After Albuquerque, we set off to begin looking at ruins. The first stop was the Coronado State Monument, a fairly unremarkable set of pueblan ruins. Most of the structures were recreated, and the kiva was closed due to water damage. Not terribly exciting. After that, we had a long drive through Apache country on Route 550, the highlight of which was the stunning view of the White Mesa (pictured here). After a jaunt on some unpaved roads, we reached the extremely remote Chaco Canyon National Historical Park. Again, a big recommendation for anyone who is into ruins — the ruins here ran the gamut from completely excavated to mostly unexcavated, and from massive palaces to smaller village homes. The Pueblo Bonito palace ruin was fantastic, with room after room being well preserved — and you can even walk through the rooms! Huge kivas abound, there are tons of great hikes, and the whole setting (a canyon, as the name implies) makes a fantastic backdrop. It’s very much out of the way, but I very much thought it was worth the diversion.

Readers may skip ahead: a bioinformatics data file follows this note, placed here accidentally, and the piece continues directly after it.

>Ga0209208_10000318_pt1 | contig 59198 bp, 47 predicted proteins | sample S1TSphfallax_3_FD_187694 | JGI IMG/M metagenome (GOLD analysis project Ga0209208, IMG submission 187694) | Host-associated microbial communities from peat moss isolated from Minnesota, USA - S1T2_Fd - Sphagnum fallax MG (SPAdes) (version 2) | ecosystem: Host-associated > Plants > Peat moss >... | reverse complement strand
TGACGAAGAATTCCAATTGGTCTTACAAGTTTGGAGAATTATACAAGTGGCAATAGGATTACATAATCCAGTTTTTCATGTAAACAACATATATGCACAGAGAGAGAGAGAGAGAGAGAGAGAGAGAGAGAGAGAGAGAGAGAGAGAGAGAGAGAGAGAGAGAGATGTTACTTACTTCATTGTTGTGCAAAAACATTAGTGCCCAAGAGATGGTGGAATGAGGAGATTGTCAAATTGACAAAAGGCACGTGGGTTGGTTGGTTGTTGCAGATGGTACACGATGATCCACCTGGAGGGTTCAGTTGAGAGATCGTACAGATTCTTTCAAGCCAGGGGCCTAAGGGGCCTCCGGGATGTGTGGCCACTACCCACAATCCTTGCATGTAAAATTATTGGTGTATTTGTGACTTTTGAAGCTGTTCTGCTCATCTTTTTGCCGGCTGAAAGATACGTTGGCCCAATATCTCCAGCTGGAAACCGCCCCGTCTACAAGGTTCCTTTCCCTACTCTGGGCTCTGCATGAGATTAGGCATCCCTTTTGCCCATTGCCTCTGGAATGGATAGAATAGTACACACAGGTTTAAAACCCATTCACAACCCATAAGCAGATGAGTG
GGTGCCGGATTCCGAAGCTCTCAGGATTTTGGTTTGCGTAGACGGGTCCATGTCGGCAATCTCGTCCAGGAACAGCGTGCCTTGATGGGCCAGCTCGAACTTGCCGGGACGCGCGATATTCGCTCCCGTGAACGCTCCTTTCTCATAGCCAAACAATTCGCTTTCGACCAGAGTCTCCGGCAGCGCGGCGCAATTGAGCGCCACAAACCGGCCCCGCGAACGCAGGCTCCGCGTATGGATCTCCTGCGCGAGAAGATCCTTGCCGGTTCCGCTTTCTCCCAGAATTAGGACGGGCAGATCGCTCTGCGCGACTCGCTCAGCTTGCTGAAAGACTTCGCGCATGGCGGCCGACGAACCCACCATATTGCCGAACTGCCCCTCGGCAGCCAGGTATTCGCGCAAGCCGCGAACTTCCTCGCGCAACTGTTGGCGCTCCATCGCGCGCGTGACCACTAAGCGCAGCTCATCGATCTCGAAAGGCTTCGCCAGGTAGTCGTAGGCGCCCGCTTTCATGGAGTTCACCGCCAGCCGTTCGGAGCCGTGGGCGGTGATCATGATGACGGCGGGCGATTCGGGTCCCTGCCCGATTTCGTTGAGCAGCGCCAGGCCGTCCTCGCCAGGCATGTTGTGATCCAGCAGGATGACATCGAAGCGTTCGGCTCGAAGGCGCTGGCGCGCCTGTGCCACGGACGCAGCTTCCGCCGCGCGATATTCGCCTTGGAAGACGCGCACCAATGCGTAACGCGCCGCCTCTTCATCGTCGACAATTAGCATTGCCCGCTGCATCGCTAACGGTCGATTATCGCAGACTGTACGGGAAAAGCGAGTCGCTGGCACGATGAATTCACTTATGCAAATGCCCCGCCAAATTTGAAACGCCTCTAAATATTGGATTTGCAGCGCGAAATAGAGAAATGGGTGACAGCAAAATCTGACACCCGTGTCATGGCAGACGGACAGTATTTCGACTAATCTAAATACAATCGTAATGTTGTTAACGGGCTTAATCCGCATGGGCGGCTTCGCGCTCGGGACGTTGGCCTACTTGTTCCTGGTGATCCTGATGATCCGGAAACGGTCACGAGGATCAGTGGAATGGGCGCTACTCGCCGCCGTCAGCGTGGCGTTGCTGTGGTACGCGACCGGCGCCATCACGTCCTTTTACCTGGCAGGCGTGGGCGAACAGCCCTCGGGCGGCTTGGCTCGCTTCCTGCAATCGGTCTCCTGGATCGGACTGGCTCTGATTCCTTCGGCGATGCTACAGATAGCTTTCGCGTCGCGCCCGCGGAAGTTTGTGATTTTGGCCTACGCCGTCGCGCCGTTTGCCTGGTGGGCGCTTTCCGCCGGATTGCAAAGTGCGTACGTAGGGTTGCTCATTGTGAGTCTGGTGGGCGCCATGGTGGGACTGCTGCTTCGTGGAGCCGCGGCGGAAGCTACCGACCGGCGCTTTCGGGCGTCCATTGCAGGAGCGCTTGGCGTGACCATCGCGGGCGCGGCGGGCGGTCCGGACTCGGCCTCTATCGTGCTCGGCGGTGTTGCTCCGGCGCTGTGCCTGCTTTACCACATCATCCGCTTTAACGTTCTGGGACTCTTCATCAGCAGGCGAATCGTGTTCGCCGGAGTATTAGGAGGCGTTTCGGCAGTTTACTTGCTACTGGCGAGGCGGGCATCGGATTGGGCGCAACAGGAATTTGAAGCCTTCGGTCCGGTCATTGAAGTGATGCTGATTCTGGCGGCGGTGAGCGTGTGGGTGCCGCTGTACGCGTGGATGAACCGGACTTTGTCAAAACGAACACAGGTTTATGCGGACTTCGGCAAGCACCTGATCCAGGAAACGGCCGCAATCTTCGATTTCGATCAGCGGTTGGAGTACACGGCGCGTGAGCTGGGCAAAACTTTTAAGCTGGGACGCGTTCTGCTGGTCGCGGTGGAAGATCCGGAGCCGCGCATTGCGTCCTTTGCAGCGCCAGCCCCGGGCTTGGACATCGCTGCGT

The day ended with a fantastic sunset in Southern Colorado, and a night spent in Durango, which is apparently a yuppie outpost in the Coloradan San Juan mountains. They make a pretty good burger at the Olde Tyme Cafe, though, and the Spanish Trails Inn was a cheap and better than serviceable option in a rather expensive location.
Next up: Cliff Dwellings, both ancient and modern!